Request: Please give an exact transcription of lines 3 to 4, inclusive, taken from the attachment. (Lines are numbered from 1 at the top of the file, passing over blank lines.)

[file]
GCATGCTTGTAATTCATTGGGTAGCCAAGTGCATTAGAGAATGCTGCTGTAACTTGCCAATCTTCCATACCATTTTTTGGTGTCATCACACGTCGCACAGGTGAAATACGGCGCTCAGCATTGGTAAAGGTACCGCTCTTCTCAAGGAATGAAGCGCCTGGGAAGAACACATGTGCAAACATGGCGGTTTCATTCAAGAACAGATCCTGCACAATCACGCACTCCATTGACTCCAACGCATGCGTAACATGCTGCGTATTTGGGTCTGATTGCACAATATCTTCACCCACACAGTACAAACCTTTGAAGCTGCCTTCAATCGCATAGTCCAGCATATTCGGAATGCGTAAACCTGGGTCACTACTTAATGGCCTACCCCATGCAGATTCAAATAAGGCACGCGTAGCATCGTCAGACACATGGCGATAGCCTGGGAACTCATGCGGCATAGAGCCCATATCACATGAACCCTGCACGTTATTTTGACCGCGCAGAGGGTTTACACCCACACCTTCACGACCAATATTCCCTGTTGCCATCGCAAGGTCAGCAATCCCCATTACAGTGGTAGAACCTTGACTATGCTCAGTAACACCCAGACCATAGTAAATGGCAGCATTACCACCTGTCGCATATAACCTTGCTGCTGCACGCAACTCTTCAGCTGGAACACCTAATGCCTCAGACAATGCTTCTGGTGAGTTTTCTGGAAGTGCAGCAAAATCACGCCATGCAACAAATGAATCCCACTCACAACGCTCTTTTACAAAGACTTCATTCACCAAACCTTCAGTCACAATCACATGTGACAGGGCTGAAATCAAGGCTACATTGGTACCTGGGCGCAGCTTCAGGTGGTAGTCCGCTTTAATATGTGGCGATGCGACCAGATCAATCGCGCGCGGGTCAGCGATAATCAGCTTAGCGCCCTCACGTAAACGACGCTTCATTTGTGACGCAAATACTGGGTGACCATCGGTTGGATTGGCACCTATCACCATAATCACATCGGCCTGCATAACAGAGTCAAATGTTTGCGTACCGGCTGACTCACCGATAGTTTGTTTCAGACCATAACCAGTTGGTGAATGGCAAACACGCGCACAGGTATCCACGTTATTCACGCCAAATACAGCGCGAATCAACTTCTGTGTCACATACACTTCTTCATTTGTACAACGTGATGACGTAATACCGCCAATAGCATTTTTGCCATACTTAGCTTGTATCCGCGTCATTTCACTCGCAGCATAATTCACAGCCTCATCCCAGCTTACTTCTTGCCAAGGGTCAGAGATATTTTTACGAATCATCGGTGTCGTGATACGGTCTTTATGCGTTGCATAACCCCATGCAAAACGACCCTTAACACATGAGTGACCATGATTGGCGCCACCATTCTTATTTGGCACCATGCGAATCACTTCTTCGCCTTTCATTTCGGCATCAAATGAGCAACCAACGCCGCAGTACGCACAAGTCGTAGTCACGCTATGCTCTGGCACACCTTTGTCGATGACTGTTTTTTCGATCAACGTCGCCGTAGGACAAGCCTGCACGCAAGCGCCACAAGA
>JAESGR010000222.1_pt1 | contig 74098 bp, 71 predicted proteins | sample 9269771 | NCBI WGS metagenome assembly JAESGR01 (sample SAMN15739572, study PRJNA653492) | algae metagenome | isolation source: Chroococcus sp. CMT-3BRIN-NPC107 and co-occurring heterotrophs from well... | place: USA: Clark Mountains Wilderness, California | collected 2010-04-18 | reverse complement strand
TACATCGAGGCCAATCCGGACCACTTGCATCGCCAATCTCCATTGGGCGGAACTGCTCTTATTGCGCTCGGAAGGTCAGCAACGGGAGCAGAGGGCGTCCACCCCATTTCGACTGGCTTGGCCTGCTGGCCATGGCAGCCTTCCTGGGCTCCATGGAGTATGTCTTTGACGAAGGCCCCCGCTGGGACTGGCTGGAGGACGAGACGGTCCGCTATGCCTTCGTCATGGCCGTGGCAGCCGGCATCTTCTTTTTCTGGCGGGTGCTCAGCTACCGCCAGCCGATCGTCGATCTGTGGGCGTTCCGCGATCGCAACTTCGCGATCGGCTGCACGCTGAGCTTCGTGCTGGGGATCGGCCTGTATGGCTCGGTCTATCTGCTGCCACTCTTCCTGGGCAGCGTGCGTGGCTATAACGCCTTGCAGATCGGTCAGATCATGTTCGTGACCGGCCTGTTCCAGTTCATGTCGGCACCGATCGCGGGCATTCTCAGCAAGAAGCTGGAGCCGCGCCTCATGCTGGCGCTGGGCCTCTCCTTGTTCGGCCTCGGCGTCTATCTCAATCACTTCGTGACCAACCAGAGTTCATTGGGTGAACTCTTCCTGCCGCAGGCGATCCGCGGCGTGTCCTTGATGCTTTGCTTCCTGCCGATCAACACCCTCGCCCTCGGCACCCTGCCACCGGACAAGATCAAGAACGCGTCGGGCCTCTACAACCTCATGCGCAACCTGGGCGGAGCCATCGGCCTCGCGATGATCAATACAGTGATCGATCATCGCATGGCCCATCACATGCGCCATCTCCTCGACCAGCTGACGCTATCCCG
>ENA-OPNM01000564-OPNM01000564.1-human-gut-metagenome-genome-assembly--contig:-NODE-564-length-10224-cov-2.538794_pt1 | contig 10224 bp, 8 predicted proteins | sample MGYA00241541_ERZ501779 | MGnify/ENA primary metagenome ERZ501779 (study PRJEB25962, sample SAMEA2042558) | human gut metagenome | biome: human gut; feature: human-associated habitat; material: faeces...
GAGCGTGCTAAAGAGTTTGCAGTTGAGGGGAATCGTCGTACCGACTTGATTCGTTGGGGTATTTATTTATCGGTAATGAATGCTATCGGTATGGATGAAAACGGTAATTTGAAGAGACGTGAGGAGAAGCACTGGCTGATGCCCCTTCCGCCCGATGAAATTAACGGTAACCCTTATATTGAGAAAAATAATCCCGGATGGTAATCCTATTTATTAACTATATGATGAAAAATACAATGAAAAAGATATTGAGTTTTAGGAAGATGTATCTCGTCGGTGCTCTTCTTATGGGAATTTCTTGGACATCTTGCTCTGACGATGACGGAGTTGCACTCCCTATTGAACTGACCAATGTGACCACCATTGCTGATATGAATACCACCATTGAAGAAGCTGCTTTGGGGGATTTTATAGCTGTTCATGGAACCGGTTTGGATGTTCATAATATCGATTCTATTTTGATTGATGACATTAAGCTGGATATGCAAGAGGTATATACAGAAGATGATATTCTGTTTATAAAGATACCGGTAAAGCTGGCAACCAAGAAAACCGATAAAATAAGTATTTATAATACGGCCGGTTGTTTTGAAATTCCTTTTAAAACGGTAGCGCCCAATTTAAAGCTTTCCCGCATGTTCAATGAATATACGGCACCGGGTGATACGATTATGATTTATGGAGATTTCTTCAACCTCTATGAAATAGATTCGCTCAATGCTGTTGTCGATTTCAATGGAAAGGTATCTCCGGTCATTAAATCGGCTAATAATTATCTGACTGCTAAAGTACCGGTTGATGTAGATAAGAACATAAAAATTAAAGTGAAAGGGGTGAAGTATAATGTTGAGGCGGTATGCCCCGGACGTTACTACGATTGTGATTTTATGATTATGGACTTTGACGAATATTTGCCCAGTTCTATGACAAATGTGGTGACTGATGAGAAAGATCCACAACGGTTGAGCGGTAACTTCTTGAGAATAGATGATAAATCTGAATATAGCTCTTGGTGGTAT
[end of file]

TACATCGAGGCCAATCCGGACCACTTGCATCGCCAATCTCCATTGGGCGGAACTGCTCTTATTGCGCTCGGAAGGTCAGCAACGGGAGCAGAGGGCGTCCACCCCATTTCGACTGGCTTGGCCTGCTGGCCATGGCAGCCTTCCTGGGCTCCATGGAGTATGTCTTTGACGAAGGCCCCCGCTGGGACTGGCTGGAGGACGAGACGGTCCGCTATGCCTTCGTCATGGCCGTGGCAGCCGGCATCTTCTTTTTCTGGCGGGTGCTCAGCTACCGCCAGCCGATCGTCGATCTGTGGGCGTTCCGCGATCGCAACTTCGCGATCGGCTGCACGCTGAGCTTCGTGCTGGGGATCGGCCTGTATGGCTCGGTCTATCTGCTGCCACTCTTCCTGGGCAGCGTGCGTGGCTATAACGCCTTGCAGATCGGTCAGATCATGTTCGTGACCGGCCTGTTCCAGTTCATGTCGGCACCGATCGCGGGCATTCTCAGCAAGAAGCTGGAGCCGCGCCTCATGCTGGCGCTGGGCCTCTCCTTGTTCGGCCTCGGCGTCTATCTCAATCACTTCGTGACCAACCAGAGTTCATTGGGTGAACTCTTCCTGCCGCAGGCGATCCGCGGCGTGTCCTTGATGCTTTGCTTCCTGCCGATCAACACCCTCGCCCTCGGCACCCTGCCACCGGACAAGATCAAGAACGCGTCGGGCCTCTACAACCTCATGCGCAACCTGGGCGGAGCCATCGGCCTCGCGATGATCAATACAGTGATCGATCATCGCATGGCCCATCACATGCGCCATCTCCTCGACCAGCTGACGCTATCCCG
>ENA-OPNM01000564-OPNM01000564.1-human-gut-metagenome-genome-assembly--contig:-NODE-564-length-10224-cov-2.538794_pt1 | contig 10224 bp, 8 predicted proteins | sample MGYA00241541_ERZ501779 | MGnify/ENA primary metagenome ERZ501779 (study PRJEB25962, sample SAMEA2042558) | human gut metagenome | biome: human gut; feature: human-associated habitat; material: faeces...